Garage Therapy

I have a lot of pent of emotions and opinions towards my dad. A lot of which I have shared with you, the reader to try and not only further identify and to possibly come up with alternative solutions other than scoffing in the distance but to see if any of the things I am going through resonate with others around the world. Some of these feelings may be good, some bad. For the past five years I have leaned towards giving the bad ones more attention than good feelings. Just the other day I finally made an effort to bridge the gap him and I have been having in recent months. How else would an introvert like myself do this you may ask; through an email. I should preface this next part with a short background on my dad and his background.

My dad is in his mid-forties, has no high school education, and has worked in retail all my life. He lives the typical americanized, materialistic kind of lifestyle with a palette to match his narrow views. He has a total of three children (myself included) from three different women. He likes to think he is the laid back, “you can tell me anything” parent who ends up spoiling his kids since he thinks jokes and lighter, less strict approaches are beneficial to a child’s upbringing. He enjoys outdoor events like camping and wrenching around fixing cars and any type of vehicle with wheels on it. He has a cloudy childhood of not knowing who his real father was, and doesn’t speak to his mom, or two other siblings due to deeper dramatic issues I don’t care to elaborate on. He is an extrovert, and likes to keep everyone laughing with his childish sense of humor and his large size.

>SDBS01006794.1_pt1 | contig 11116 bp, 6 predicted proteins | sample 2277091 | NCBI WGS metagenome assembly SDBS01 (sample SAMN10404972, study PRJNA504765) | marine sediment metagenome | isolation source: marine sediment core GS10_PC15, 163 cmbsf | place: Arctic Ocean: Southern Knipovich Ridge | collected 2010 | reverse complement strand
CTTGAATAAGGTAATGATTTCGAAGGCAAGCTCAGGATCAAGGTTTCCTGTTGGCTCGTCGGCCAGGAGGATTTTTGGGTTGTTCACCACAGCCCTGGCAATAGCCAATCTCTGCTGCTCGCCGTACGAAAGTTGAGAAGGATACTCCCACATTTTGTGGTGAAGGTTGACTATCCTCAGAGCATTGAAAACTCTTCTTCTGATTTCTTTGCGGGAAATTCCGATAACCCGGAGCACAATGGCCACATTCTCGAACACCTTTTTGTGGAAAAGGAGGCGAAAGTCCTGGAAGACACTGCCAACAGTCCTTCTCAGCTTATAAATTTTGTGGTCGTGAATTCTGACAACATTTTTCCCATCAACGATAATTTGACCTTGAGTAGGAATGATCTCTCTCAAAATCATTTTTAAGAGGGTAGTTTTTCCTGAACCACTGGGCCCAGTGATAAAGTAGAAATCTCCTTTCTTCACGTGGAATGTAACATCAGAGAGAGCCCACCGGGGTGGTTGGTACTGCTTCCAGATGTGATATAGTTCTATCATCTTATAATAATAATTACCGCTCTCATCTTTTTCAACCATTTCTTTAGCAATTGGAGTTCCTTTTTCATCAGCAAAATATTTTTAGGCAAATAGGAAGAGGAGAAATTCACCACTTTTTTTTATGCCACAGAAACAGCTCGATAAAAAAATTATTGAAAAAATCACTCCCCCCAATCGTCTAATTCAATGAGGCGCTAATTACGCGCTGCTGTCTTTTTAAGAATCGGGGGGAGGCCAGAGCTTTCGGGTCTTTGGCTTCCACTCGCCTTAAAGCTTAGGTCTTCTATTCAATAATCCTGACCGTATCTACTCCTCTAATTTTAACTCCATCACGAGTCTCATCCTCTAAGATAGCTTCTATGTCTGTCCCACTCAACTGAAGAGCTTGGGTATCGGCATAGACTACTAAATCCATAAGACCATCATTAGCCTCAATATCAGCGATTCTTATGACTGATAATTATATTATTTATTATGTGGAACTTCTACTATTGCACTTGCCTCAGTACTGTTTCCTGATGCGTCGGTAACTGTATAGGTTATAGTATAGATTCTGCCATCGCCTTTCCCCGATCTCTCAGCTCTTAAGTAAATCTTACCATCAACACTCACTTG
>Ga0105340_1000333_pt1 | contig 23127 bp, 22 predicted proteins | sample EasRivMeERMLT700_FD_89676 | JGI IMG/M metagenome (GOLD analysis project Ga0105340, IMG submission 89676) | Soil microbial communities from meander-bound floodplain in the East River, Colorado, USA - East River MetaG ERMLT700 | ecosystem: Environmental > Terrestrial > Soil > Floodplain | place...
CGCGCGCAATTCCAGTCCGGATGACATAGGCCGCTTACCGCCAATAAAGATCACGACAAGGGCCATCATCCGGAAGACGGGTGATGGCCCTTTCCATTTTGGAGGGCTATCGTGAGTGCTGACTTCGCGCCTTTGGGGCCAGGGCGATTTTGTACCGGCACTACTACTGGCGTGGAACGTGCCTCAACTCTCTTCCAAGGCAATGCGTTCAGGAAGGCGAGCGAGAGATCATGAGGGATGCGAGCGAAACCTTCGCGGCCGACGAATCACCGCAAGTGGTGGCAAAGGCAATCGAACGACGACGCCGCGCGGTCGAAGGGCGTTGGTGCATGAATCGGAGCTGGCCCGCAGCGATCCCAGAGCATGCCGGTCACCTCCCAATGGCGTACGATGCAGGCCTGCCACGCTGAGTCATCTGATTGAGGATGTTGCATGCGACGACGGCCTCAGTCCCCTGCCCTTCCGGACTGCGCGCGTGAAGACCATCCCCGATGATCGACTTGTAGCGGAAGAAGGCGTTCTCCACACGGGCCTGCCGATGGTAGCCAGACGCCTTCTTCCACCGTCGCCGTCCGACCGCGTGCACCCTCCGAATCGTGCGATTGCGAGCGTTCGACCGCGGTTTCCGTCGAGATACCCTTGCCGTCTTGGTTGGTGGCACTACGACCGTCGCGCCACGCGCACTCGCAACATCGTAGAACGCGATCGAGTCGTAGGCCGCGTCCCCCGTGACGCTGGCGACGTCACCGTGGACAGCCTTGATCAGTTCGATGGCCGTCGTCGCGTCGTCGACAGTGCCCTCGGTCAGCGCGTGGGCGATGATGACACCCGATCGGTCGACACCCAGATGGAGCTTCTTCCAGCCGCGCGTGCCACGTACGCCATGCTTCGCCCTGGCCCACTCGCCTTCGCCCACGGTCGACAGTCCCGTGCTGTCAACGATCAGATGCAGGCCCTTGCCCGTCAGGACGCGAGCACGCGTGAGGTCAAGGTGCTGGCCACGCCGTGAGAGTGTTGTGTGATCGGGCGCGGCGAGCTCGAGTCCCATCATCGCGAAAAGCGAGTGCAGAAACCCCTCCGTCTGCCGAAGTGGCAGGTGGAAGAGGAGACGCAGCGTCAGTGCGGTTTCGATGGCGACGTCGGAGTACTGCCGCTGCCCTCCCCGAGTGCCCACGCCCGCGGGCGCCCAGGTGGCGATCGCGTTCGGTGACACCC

My dad isn’t the most technologically savvy person. The main thing he uses computers for are for email (which he rarely checks) and craigslist. My dad surfs craigslist more than a teenager checks her newsfeed or timeline depending on their social media outlet of choice. So when I began writing this email I had lowered my expectations for a timely response. The email included most of my current feelings towards him, and how he made me feel uncomfortable by what he calls, “jokes” and what I would call, “teasing.” I might not have the thickest skin when it comes to accepting criticisms and jokes when it comes to things I care about, but he was unable to realize this at any point of my life. So in very clear detail I told him how I felt and shared with him most of the things that are going on in my life. I ended the email by saying that in order for me to take him seriously when he says he (in a non-intruding type of way) wants to know what is going on in my life, he needs to respond and acknowledge the things I mention.

He told me he had read it the next day, but would need to read it a few more times because what was mentioned was what he calls, “too intellectual for me.” That was an answer I was willing to accept.

Yesterday after work, I decided to take the long way home and rode through the muddy roads that were left of the rain in Griffith Park. The ground was still soft and my wheels sank and caused some quick maneuvering to prevent me tumbling with my bag filled with work clothes. This needless to say left my bike pretty messy and would require de and re-constructing to get in all the nooks and crannies.

"But I don't want to get my bike dirty."
“But I don’t want to get my bike dirty.”

This is where I shamelessly plug my ride to those who wish to see.